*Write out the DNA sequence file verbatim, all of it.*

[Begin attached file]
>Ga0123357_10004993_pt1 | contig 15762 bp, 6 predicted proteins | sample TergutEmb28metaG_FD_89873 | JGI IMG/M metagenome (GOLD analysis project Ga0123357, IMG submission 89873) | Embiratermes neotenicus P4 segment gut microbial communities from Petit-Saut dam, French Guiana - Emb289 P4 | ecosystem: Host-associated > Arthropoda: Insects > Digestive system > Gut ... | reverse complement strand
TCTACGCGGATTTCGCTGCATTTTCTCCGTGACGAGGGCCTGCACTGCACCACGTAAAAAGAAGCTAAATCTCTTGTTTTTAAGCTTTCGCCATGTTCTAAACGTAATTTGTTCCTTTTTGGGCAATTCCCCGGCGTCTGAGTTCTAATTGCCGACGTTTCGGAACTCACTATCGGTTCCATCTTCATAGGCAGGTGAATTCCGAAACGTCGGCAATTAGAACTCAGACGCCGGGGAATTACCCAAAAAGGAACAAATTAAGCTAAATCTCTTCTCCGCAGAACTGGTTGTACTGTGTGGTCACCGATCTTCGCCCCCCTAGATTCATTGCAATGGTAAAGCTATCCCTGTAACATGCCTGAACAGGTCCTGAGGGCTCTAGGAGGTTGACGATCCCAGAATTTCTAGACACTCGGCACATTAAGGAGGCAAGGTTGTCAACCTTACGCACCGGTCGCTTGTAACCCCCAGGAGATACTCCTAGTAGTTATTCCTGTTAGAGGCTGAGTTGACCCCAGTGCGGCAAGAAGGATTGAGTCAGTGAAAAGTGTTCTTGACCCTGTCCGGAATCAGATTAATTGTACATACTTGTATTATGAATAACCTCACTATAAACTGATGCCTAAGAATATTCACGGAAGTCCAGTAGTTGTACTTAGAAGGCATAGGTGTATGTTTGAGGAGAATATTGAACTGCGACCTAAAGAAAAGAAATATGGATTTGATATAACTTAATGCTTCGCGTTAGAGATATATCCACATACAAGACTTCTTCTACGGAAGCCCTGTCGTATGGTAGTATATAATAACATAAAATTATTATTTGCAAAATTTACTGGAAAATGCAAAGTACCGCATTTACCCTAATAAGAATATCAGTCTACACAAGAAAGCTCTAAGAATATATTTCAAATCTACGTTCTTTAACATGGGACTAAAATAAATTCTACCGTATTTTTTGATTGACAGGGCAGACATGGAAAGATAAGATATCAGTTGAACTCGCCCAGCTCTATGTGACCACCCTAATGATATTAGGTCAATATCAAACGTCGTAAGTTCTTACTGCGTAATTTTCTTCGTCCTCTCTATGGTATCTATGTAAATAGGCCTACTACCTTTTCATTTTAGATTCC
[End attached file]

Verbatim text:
>Ga0123357_10004993_pt1 | contig 15762 bp, 6 predicted proteins | sample TergutEmb28metaG_FD_89873 | JGI IMG/M metagenome (GOLD analysis project Ga0123357, IMG submission 89873) | Embiratermes neotenicus P4 segment gut microbial communities from Petit-Saut dam, French Guiana - Emb289 P4 | ecosystem: Host-associated > Arthropoda: Insects > Digestive system > Gut ... | reverse complement strand
TCTACGCGGATTTCGCTGCATTTTCTCCGTGACGAGGGCCTGCACTGCACCACGTAAAAAGAAGCTAAATCTCTTGTTTTTAAGCTTTCGCCATGTTCTAAACGTAATTTGTTCCTTTTTGGGCAATTCCCCGGCGTCTGAGTTCTAATTGCCGACGTTTCGGAACTCACTATCGGTTCCATCTTCATAGGCAGGTGAATTCCGAAACGTCGGCAATTAGAACTCAGACGCCGGGGAATTACCCAAAAAGGAACAAATTAAGCTAAATCTCTTCTCCGCAGAACTGGTTGTACTGTGTGGTCACCGATCTTCGCCCCCCTAGATTCATTGCAATGGTAAAGCTATCCCTGTAACATGCCTGAACAGGTCCTGAGGGCTCTAGGAGGTTGACGATCCCAGAATTTCTAGACACTCGGCACATTAAGGAGGCAAGGTTGTCAACCTTACGCACCGGTCGCTTGTAACCCCCAGGAGATACTCCTAGTAGTTATTCCTGTTAGAGGCTGAGTTGACCCCAGTGCGGCAAGAAGGATTGAGTCAGTGAAAAGTGTTCTTGACCCTGTCCGGAATCAGATTAATTGTACATACTTGTATTATGAATAACCTCACTATAAACTGATGCCTAAGAATATTCACGGAAGTCCAGTAGTTGTACTTAGAAGGCATAGGTGTATGTTTGAGGAGAATATTGAACTGCGACCTAAAGAAAAGAAATATGGATTTGATATAACTTAATGCTTCGCGTTAGAGATATATCCACATACAAGACTTCTTCTACGGAAGCCCTGTCGTATGGTAGTATATAATAACATAAAATTATTATTTGCAAAATTTACTGGAAAATGCAAAGTACCGCATTTACCCTAATAAGAATATCAGTCTACACAAGAAAGCTCTAAGAATATATTTCAAATCTACGTTCTTTAACATGGGACTAAAATAAATTCTACCGTATTTTTTGATTGACAGGGCAGACATGGAAAGATAAGATATCAGTTGAACTCGCCCAGCTCTATGTGACCACCCTAATGATATTAGGTCAATATCAAACGTCGTAAGTTCTTACTGCGTAATTTTCTTCGTCCTCTCTATGGTATCTATGTAAATAGGCCTACTACCTTTTCATTTTAGATTCC